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Proving bread overnight in the fridge.

(17 Posts)
4merlyknownasSHD Mon 20-Dec-10 09:40:12

Because the gannets in our house demolished a loaf of bread at lunchtime on Saturday, I needed to make another loaf (half sponge), but forgot we were going out. After mixing in other ingredients and kneading, I shoved it in the fridge for it to rise overnight. Baked off yesterday morning straight from the fridge. Bread OK, but didn't rise quite as much. Should I have let it warm up a bit before popping in the oven?

BeenBeta Mon 20-Dec-10 09:59:28

Did it actually rise as much as normal in the fridge?

Its just at low temp the yeast will not metabolise at anything like the speed it would in a warm place so it will not produce as much CO2.

WhatsWrongWithYou Mon 20-Dec-10 10:03:21

I've often done that when I used to make bread - always rose just as well if not better than usual. And I put it in straight from the fridge.

sethstarofbethlehemsmum Mon 20-Dec-10 10:07:15

it just depends how cold the fridge is and how long it's there for.
the same thing happens in the fridge as out, just more slowly.

and the slower it rises the better flavour you get.

4merlyknownasSHD Mon 20-Dec-10 10:34:20

Flavour is excellent and yes, it did rise as much in the fridge, it just didn't get as much 'bounce' when it went into the oven. It normally increases about 1 inch in height when I bake it, but this was barely half an inch.

punita123 Mon 20-Dec-10 10:40:54

Its depends upon fridger . how long you kept them get better flavour fridge should
should be slower.

BeenBeta Mon 20-Dec-10 10:42:01

Right. If it did rise as much in the fridge as normal but just didnt rise so much in the oven I suspect that wat happened was the crust hardened on the outside in the early stage of cooking before the inside of the loaf got really warm enough. As a result, the CO2 bubbles did not expand as much as normal during the cooking so you didnt get the normal bounce.

jangly Mon 20-Dec-10 10:45:09

I would think that, because it was very cold when you put it in oven, the heat didn't get into the dough to expand the air quite as much as it would normally have done. Perhaps having the oven a little hotter than usual might have done the trick. Its a difficult one because if you have left it in kitchen to warm up a bit it might have collapsed. I think we need a physics degree! grin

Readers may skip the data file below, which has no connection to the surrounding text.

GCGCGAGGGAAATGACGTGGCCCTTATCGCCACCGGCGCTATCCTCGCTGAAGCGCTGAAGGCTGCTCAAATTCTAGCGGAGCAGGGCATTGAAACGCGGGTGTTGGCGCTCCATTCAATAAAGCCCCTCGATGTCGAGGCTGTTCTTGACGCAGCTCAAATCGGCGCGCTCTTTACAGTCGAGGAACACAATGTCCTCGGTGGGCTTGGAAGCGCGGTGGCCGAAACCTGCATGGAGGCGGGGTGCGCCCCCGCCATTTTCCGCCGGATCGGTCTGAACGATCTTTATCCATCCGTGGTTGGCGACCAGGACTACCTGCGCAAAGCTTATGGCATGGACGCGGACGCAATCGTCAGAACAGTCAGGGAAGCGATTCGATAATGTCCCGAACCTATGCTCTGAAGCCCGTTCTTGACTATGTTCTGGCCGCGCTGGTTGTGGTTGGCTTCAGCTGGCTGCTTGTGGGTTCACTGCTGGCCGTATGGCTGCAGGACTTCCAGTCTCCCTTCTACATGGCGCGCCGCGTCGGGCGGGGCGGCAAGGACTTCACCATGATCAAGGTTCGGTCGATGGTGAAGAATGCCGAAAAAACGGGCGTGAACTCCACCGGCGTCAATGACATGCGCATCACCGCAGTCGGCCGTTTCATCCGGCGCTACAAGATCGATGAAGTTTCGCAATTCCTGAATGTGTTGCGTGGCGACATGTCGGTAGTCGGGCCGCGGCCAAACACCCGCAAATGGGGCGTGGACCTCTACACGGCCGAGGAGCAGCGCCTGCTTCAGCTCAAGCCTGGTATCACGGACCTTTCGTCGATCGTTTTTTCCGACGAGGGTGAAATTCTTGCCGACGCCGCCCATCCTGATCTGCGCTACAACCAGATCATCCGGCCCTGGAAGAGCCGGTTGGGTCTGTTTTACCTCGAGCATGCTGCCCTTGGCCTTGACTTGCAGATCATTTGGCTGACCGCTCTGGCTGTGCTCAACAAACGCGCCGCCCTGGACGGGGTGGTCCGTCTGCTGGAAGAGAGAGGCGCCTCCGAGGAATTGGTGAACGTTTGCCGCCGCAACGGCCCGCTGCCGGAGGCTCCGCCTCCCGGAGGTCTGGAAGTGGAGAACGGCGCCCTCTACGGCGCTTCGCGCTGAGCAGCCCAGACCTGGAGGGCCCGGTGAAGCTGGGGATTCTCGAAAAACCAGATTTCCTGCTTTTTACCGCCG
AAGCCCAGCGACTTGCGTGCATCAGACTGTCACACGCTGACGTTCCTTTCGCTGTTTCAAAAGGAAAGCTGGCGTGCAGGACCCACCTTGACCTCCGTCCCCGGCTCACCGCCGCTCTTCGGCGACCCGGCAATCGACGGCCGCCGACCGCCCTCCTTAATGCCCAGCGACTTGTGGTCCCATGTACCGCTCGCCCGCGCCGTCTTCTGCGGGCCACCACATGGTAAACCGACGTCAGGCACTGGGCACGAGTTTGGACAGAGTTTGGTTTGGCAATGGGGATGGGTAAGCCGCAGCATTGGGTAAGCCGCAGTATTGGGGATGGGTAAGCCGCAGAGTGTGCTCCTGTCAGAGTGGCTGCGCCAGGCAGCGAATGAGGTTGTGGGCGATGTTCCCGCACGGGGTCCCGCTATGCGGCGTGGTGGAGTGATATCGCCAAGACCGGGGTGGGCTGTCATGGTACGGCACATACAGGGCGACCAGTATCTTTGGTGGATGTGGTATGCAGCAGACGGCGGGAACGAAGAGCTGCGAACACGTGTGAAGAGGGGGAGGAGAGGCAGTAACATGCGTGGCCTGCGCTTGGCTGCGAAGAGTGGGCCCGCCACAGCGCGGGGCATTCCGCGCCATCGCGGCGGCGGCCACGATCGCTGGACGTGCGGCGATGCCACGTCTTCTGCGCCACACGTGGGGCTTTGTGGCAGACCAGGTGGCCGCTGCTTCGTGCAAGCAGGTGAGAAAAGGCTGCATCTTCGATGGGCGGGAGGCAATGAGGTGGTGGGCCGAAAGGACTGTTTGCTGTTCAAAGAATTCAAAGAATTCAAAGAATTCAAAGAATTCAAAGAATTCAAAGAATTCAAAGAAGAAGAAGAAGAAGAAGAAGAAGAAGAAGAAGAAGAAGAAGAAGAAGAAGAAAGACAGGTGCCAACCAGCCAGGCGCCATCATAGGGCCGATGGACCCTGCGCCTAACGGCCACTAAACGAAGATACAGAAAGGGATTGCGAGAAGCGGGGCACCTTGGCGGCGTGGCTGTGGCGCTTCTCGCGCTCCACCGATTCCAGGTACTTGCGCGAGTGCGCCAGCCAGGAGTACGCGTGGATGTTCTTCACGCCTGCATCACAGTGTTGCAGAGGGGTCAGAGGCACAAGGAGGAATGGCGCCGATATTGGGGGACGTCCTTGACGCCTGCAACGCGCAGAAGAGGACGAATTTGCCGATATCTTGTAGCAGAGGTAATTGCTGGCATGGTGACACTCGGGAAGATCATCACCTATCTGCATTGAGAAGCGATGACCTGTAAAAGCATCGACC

4merlyknownasSHD Mon 20-Dec-10 10:50:07

BeenBeta, you may be right. May be I should have slashed the top a little deeper. Jangly, my oven only goes up to Gas Mark 9, how hot did you have in mind?

There was no problem with the bread, just with 20yr old and 17yr old rugby players in the house, the bigger the loaf, the longer it lasts (perhaps).

sethstarofbethlehemsmum Mon 20-Dec-10 11:18:11

surely the oven would need to be less, not more, hot, to give more time for the heat to diffuse to the middle before the crust is done?

like when you are cooking something from frozen, you turn the heat down a tad and increase the time.

4merlyknownasSHD Mon 20-Dec-10 11:22:15

sethstarofbethlehemsmum, that sounds sound thinking. Thanks all!

chrisppm Sun 17-Jul-11 09:51:16

Hi all well I know that a series produced in the 80's did a recipe for the first proving in the fridge and it worked a treat and the best bit was that the bread lasted at least five days, I'm trying to get that recipe and I think I may have it soon, when I do i'll post it

Earwiggy Sun 17-Jul-11 20:53:23

Is this a first proving or second, or do you just prove once with this method?

callaird Sun 17-Jul-11 21:59:49

My dad is (was) a baker and used to "retard" the loaf (after first proving) in the fridge (retarder) overnight, then into the prover for 30 minutes before going into the oven, I do think the dough was too cold to rise properly, I would do the same again but put it in a warm place for 30 minutes before baking. He no longer has his own bakery but bakes bread at home, it never lasts long and that is with just two pensioners! Fresh bread is hard to resist (this coming from a wheat intolerant!)

4merlyknownasSHD Mon 18-Jul-11 10:37:29

Gosh, I thought we had finished with this one!

Earwiggy, it was the second proving. It is a recurring problem (well, actually only needed to try it a couple more times. I do have a batch of sponge in the fridge today which I will finish off tonight (I hope).

Chrisppm, a Half Sponge loaf should last 5 days anyway, provided it is not eaten first. When the lads are away, a loaf lasts my DW, DD and I a week. When they are at home, it is a case of two loaves or more per week!

4merlyknownasSHD Tue 19-Jul-11 13:33:40

I started a sponge at 10.00am on Sunday, and left until around 8.00pm last night (34 hrs in total) with it being in the fridge for 24 hrs. Talk about increasing the flavour; it is bursting with flavour! My only trouble now is to keep enough space in the fridge to do that every time.

bacon Thu 21-Jul-11 12:57:41

I find my bread starts to deflate after too long and once left in the fridge the yeast is stopped working - retarded. like the posts above.

For any failed bread I pop into fridge with cover, I take half of it out and mix 50% fresh, gives a lovely flavour. Have left for over 1 week too.

I'm still hit and miss with loafs.

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